`Doesn’t look good’

In the Dodge County community of Hustisford, located on Sinissippi Lake, an impoundment of the Rock River south of Horicon, the historical society owns a house built by John Hustis in 1851 and cares for a spinning wheel shop constructed in 1860, an 1888 shoe shop and a band shell dedicated in 1916. But with just 1,115 people in the village, finding people to donate funds to care for the properties and to volunteer their time has been challenging. The society, founded in 1971, has about six active members.

“We’re able to squeak by but it doesn’t look good. We can’t get anybody to help,” said Robert Scharnell, 78, the society’s president and a member for over 20 years. “Every newsletter we put something in but nobody responds.”

In better shape

That’s not the case in communities like Mount Horeb, where the $1.8 million Driftless Historium, which opened in 2017, includes exhibit space, archives, a library room, gift shop, community room and has paid staff.

The Milton Historical Society also has paid staff and a robust board of nine directors who run the Milton House Museum, a national historic landmark and the last certified Underground Railroad station in Wisconsin that can be toured. The Rock County city is unusual because it also is home to the Milton College Preservation Society, which chronicles the history of the school that was founded in 1844 and closed in 1982. The preservation society owns Main Hall where it hosts a museum and has an eight-member board.

“It is a very unique situation that we have that history and people who appreciate that history and donate their time, money and energies to help preserve it,” said Doug Welch, assistant director for the Milton Historical Society and president of the board for the Milton College Preservation Society. “We do feel very fortunate.”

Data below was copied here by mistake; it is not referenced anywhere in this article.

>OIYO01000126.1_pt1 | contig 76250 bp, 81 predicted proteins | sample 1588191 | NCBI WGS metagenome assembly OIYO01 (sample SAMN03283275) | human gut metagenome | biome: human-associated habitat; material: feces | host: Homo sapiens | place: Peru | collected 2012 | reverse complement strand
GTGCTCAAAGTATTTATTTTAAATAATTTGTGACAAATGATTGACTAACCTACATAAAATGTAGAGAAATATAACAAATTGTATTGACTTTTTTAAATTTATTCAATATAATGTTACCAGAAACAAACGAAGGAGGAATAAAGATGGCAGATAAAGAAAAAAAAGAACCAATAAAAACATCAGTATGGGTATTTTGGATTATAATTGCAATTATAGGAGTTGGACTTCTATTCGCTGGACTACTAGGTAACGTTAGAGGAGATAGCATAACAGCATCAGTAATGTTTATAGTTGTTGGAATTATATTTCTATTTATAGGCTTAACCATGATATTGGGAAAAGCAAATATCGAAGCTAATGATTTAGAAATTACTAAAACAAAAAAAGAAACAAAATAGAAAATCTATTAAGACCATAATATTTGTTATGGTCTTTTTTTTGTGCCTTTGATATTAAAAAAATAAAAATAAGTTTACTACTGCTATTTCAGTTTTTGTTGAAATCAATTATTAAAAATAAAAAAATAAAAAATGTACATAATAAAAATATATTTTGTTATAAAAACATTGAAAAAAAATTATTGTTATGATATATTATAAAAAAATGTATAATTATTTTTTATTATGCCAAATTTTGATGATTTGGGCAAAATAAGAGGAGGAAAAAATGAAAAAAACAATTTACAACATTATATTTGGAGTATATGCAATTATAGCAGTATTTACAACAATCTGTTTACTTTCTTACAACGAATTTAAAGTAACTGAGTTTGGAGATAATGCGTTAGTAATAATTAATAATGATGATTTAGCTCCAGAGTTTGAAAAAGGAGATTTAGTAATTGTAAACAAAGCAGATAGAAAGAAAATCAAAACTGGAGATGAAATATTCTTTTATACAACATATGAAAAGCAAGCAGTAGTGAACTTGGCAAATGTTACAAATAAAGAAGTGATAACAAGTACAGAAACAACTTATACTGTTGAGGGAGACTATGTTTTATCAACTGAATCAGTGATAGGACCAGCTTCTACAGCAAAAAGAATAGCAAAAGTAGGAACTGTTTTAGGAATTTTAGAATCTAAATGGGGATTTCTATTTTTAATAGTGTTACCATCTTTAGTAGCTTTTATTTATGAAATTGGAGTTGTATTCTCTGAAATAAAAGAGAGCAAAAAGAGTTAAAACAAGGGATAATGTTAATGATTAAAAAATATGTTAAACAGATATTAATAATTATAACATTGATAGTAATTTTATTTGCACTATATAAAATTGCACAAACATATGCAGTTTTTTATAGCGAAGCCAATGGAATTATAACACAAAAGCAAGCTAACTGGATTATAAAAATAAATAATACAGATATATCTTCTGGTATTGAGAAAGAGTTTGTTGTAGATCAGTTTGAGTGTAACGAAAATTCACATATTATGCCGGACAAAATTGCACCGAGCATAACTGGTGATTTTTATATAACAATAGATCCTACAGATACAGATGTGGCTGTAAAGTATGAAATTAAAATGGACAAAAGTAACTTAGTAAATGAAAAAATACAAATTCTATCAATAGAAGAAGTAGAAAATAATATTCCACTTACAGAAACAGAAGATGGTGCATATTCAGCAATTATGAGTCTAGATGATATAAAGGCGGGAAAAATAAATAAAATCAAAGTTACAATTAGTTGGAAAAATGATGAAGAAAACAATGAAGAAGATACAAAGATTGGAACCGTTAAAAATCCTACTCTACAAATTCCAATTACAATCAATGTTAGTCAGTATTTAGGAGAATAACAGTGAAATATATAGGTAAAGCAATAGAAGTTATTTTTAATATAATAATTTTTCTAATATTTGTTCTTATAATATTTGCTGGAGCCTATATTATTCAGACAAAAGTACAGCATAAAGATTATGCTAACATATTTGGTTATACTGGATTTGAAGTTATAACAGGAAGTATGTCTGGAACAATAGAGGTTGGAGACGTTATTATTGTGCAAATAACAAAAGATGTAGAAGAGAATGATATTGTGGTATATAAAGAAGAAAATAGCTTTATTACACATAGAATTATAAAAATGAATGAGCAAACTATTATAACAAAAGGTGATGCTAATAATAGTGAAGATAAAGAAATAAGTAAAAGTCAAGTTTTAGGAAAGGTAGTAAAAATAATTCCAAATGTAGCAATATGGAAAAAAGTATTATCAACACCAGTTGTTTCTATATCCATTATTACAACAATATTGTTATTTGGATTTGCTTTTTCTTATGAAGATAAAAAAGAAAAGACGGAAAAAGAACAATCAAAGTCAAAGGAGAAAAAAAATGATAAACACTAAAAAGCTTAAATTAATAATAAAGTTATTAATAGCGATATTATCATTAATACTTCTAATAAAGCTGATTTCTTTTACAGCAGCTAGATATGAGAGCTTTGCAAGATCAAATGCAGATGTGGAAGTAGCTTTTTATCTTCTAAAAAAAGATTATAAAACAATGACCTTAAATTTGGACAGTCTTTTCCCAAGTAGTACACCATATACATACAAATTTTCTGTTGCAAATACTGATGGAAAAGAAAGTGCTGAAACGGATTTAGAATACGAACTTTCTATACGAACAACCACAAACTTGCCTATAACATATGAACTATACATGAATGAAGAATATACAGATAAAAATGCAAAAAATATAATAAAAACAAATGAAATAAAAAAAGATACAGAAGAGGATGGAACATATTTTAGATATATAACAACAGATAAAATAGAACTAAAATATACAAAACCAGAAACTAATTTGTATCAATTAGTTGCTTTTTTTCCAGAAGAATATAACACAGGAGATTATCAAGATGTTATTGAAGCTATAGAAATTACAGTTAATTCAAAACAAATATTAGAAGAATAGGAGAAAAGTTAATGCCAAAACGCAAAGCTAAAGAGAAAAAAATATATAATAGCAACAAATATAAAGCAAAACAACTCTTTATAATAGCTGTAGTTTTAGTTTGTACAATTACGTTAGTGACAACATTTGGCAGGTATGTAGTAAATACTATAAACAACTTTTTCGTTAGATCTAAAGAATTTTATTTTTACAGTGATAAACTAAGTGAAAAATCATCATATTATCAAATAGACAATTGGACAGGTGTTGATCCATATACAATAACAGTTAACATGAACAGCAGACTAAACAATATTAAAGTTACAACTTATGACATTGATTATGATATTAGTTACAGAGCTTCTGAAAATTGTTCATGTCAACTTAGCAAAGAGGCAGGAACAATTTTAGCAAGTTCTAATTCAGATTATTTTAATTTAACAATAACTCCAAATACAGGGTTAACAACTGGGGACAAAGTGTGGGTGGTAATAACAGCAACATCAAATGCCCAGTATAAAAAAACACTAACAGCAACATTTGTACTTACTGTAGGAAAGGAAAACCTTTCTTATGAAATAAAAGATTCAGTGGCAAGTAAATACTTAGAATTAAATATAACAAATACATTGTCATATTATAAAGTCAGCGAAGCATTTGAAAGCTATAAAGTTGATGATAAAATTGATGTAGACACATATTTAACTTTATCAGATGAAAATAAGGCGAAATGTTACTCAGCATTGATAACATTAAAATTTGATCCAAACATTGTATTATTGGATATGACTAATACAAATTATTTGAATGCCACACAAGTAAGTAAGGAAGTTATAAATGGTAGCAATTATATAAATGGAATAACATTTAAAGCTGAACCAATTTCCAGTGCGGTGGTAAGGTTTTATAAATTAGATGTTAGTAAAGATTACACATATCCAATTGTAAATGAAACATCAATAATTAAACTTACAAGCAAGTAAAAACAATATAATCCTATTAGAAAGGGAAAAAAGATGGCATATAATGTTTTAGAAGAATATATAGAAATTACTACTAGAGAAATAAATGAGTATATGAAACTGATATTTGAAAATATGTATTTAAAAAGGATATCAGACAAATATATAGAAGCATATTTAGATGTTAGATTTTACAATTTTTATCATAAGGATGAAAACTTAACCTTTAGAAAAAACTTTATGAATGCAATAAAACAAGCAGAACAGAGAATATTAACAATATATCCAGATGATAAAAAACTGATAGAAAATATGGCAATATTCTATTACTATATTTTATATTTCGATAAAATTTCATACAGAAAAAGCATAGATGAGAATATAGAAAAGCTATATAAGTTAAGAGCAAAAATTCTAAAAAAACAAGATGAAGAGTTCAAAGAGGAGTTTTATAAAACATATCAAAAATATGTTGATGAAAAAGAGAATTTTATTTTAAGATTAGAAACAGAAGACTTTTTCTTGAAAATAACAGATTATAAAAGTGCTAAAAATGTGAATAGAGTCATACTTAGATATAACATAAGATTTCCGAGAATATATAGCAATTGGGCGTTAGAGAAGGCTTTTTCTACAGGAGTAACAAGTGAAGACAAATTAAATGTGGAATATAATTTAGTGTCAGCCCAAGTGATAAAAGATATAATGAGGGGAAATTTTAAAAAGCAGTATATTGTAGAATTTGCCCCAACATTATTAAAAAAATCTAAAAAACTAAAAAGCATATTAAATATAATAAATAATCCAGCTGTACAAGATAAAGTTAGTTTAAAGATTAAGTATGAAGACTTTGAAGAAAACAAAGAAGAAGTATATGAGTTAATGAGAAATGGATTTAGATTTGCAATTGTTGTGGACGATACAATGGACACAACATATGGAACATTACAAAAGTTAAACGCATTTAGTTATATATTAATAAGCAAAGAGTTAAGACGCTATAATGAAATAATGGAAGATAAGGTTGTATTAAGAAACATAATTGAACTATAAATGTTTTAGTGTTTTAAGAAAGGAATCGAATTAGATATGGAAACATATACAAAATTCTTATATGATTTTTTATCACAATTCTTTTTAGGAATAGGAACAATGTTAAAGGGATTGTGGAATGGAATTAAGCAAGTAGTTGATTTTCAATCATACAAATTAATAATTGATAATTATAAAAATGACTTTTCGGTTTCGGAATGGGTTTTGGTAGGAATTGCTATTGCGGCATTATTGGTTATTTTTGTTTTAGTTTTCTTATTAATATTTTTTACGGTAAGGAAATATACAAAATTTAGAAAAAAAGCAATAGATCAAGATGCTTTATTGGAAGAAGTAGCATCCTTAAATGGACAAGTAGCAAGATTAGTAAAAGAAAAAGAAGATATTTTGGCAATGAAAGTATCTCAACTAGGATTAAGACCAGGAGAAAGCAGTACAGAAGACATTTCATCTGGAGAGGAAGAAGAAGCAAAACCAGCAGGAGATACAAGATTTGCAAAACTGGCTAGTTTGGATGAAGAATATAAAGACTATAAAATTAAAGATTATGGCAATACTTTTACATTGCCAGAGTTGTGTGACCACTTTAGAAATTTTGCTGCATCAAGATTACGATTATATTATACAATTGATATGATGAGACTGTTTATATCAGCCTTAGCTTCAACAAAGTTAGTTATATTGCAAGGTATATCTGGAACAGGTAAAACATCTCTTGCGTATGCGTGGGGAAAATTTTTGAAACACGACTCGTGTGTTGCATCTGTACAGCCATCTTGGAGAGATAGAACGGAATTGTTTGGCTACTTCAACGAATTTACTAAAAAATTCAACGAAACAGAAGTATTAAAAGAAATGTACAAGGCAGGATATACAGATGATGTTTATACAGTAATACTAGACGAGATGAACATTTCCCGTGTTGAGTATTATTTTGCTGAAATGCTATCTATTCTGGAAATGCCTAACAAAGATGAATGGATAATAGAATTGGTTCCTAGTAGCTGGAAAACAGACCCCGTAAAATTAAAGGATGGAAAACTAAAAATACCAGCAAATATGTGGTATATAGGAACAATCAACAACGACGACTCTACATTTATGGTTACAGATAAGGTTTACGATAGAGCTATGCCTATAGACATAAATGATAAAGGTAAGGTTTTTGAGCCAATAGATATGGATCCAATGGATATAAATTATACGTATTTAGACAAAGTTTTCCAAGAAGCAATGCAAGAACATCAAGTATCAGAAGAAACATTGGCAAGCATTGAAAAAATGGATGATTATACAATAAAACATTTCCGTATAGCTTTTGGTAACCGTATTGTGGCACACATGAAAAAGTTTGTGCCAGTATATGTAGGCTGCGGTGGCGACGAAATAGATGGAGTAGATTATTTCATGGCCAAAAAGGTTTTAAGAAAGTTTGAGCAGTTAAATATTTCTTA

`A key conversation’

Janet Seymour runs the Wisconsin Historical Society’s affiliate outreach program, the oldest of its kind in the country, which advises local historical societies on issues like displays, care of collections and how to organize their nonprofit. The state historical society recently held its annual conference in Lake Geneva and just approved four new affiliations, including the National Brewery Museum in Potosi.

“One of the commonalities across the state for all nonprofits, it’s not specific to history-related organizations, is that there’s a real emphasis on recruiting, engaging and attracting new board members,” Seymour said. “It is certainly a key conversation that local history organizations are having.”

Seymour said it’s unusual for a historical society to dissolve. But in the case of Deerfield, which has only 22 dues-paying members and a museum open only by appointment, one option could be merging with the Koshkonong Prairie Historical Society in Cambridge. However, that would transfer the museum’s collection out of Deerfield, Dahl said. To avoid that, a second public meeting was  set at the Deerfield Public Library in another attempt to recruit more board members.

“I’d hate to see it die,” Dahl said. “Some younger people would help. We can’t do this alone.”